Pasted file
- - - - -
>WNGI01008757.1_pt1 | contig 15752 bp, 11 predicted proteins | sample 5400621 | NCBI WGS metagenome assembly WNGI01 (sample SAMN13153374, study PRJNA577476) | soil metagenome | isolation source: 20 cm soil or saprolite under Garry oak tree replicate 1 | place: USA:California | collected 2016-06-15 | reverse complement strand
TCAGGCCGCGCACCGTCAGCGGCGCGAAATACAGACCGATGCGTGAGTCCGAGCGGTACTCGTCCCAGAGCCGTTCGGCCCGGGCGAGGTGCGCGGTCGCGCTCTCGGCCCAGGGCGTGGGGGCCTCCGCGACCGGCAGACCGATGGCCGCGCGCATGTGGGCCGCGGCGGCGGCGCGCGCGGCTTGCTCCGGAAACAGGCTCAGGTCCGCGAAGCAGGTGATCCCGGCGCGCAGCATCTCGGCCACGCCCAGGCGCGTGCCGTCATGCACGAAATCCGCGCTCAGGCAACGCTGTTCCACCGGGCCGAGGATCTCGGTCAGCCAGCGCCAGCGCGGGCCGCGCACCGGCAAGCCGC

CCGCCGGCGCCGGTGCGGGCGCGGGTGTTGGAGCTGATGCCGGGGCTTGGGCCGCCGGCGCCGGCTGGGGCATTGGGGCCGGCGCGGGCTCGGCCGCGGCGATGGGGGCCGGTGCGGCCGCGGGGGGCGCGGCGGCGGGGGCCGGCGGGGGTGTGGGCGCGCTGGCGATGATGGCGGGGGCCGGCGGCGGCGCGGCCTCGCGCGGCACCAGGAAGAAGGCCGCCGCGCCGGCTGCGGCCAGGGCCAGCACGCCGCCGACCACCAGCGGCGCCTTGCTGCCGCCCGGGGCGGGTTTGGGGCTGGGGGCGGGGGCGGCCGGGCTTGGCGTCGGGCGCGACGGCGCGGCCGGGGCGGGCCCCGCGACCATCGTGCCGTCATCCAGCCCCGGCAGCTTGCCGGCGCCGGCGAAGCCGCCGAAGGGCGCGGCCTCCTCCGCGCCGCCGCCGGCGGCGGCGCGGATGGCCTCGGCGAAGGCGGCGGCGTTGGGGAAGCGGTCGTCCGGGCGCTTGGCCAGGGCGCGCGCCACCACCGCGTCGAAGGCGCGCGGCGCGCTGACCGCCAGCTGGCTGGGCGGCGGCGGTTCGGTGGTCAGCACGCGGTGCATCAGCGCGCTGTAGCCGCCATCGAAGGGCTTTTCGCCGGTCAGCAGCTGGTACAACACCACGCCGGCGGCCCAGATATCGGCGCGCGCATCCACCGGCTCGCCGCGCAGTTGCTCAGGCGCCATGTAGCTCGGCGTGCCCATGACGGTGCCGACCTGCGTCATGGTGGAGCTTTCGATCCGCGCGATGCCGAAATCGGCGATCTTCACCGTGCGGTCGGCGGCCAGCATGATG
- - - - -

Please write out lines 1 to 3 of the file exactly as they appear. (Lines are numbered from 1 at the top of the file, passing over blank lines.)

>WNGI01008757.1_pt1 | contig 15752 bp, 11 predicted proteins | sample 5400621 | NCBI WGS metagenome assembly WNGI01 (sample SAMN13153374, study PRJNA577476) | soil metagenome | isolation source: 20 cm soil or saprolite under Garry oak tree replicate 1 | place: USA:California | collected 2016-06-15 | reverse complement strand
TCAGGCCGCGCACCGTCAGCGGCGCGAAATACAGACCGATGCGTGAGTCCGAGCGGTACTCGTCCCAGAGCCGTTCGGCCCGGGCGAGGTGCGCGGTCGCGCTCTCGGCCCAGGGCGTGGGGGCCTCCGCGACCGGCAGACCGATGGCCGCGCGCATGTGGGCCGCGGCGGCGGCGCGCGCGGCTTGCTCCGGAAACAGGCTCAGGTCCGCGAAGCAGGTGATCCCGGCGCGCAGCATCTCGGCCACGCCCAGGCGCGTGCCGTCATGCACGAAATCCGCGCTCAGGCAACGCTGTTCCACCGGGCCGAGGATCTCGGTCAGCCAGCGCCAGCGCGGGCCGCGCACCGGCAAGCCGC

CCGCCGGCGCCGGTGCGGGCGCGGGTGTTGGAGCTGATGCCGGGGCTTGGGCCGCCGGCGCCGGCTGGGGCATTGGGGCCGGCGCGGGCTCGGCCGCGGCGATGGGGGCCGGTGCGGCCGCGGGGGGCGCGGCGGCGGGGGCCGGCGGGGGTGTGGGCGCGCTGGCGATGATGGCGGGGGCCGGCGGCGGCGCGGCCTCGCGCGGCACCAGGAAGAAGGCCGCCGCGCCGGCTGCGGCCAGGGCCAGCACGCCGCCGACCACCAGCGGCGCCTTGCTGCCGCCCGGGGCGGGTTTGGGGCTGGGGGCGGGGGCGGCCGGGCTTGGCGTCGGGCGCGACGGCGCGGCCGGGGCGGGCCCCGCGACCATCGTGCCGTCATCCAGCCCCGGCAGCTTGCCGGCGCCGGCGAAGCCGCCGAAGGGCGCGGCCTCCTCCGCGCCGCCGCCGGCGGCGGCGCGGATGGCCTCGGCGAAGGCGGCGGCGTTGGGGAAGCGGTCGTCCGGGCGCTTGGCCAGGGCGCGCGCCACCACCGCGTCGAAGGCGCGCGGCGCGCTGACCGCCAGCTGGCTGGGCGGCGGCGGTTCGGTGGTCAGCACGCGGTGCATCAGCGCGCTGTAGCCGCCATCGAAGGGCTTTTCGCCGGTCAGCAGCTGGTACAACACCACGCCGGCGGCCCAGATATCGGCGCGCGCATCCACCGGCTCGCCGCGCAGTTGCTCAGGCGCCATGTAGCTCGGCGTGCCCATGACGGTGCCGACCTGCGTCATGGTGGAGCTTTCGATCCGCGCGATGCCGAAATCGGCGATCTTCACCGTGCGGTCGGCGGCCAGCATGATG